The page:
Flashback: Hooters Hoax

hooters hoax photo

Today’s post is the first in what will be an ongoing series where we flashback and take a look at awesome projects that while not new, are hopefully new to our readers. If not, enjoy a good idea for the second time or keep moving to the next post.

The Hooter’s Hoax took place in New York over President’s day weekend in 2006. The much loved Second Avenue Deli (a landmark for over 50 years,) had just closed in the East Village. John Grady and Mark Nickelsburg quietly put up a sign on the establishment’s front door in the middle of the night announcing a Hooters location would be soon opening. Clearly this was not going to sit well with the locals. The next day people stopped in their tracks to get a closer look at the sign, and a firestorm of speculation erupted on several NYC blogs. Some bloggers guessed it was a hoax, and others started protest sites to “stop Hooters.”

Grady writes:

Because I inadvertently pulled the prank over a three day holiday weekend (President’s Day) it had unintended consequences: the Hooters main office was not open to take calls from concerned East Village neighbors. Also, Hooters has a policy that it cannot confirm or deny where or when they are opening a new restaurant. Maybe because people would protest? I don’t know, but that definitely added fuel to the fire, when they started fielding calls and emails when they returned to the office that Tuesday.

Eventually the pranksters came clean on eater.com and the controversy came to an end. The Second Avenue Deli moved to 33rd Street, and Hooters still maintains its one New York location in midtown.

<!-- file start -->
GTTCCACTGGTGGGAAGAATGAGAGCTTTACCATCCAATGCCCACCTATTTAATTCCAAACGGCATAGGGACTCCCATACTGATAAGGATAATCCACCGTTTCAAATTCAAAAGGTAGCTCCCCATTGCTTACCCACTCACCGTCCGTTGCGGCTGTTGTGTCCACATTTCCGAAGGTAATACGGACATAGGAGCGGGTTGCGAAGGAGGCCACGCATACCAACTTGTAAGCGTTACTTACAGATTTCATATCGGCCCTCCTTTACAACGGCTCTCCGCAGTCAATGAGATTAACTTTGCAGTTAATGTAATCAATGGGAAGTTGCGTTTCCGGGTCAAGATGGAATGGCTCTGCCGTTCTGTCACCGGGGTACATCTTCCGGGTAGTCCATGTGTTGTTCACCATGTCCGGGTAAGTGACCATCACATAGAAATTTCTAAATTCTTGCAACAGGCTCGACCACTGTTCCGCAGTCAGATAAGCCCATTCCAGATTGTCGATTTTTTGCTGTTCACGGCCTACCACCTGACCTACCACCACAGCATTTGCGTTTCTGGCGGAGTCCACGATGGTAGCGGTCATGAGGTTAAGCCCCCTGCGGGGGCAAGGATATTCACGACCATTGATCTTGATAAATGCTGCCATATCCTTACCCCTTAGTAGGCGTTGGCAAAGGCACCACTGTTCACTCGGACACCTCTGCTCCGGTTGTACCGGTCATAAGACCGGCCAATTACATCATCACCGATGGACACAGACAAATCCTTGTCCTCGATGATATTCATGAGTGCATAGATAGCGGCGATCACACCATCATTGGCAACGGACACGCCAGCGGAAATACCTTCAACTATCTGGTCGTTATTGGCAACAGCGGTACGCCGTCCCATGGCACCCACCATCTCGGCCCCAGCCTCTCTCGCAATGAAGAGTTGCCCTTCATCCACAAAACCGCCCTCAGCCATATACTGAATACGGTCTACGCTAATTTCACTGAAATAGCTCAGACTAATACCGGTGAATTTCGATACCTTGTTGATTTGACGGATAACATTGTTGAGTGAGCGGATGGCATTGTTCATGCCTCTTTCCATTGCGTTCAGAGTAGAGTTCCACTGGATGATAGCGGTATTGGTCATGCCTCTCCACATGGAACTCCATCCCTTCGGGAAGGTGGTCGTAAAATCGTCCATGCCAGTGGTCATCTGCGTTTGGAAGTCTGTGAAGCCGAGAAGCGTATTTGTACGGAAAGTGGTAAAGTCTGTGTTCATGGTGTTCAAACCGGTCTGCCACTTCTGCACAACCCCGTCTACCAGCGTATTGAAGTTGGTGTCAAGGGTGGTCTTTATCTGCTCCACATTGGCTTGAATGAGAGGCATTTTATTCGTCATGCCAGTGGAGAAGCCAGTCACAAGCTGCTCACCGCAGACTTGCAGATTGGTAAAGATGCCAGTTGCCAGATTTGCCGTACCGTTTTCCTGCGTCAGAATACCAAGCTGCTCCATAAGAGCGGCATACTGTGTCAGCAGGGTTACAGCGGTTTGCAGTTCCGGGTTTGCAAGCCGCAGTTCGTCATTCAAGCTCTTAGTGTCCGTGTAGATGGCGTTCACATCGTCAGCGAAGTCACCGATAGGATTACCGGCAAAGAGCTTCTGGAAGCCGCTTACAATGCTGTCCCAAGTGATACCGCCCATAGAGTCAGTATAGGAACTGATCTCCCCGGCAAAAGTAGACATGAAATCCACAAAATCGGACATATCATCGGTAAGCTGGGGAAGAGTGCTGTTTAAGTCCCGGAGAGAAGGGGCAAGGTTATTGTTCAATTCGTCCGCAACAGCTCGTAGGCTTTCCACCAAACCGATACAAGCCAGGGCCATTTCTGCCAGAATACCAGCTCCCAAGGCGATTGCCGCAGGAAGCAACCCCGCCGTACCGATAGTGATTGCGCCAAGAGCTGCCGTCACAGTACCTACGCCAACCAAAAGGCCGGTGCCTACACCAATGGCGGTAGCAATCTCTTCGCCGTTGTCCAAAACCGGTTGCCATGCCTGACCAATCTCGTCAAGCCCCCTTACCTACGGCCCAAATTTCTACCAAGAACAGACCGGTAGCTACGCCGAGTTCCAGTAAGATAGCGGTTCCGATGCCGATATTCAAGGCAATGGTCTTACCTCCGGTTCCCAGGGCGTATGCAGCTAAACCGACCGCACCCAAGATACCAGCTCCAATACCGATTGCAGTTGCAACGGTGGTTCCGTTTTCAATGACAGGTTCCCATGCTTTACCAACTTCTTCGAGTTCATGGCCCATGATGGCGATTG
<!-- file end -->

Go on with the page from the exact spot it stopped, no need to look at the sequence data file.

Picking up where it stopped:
Do you know of a classic urban prank that we should cover? Let us know about it!

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5 Responses to “Flashback: Hooters Hoax”


  • I think of good pranks as having a point or raising consciousness, not just confusing people for fun.

  • I think of good pranks as having no point other than to befuddle the masses.

    If they cause angst at the same time, so much the better.

  • As long as it’s funny/interesting, I don’t care if it has a point. That said, I think this prank has plenty to say about gentrification, local establishments vanishing, and the proliferation of national chains. I guess you might not get the point unless you live here and know more about the neighborhood in question.

  • Hey and Hooters got some pretty good free market research if they even had an inkling about opening another one there. Sounds like a win-win to me.

  • Hmmm. I live in NYC, and it seems to me that a lot of people who care about issues around gentrification are getting their time wasted by this. Hopefully this is why the pranksters came clean.

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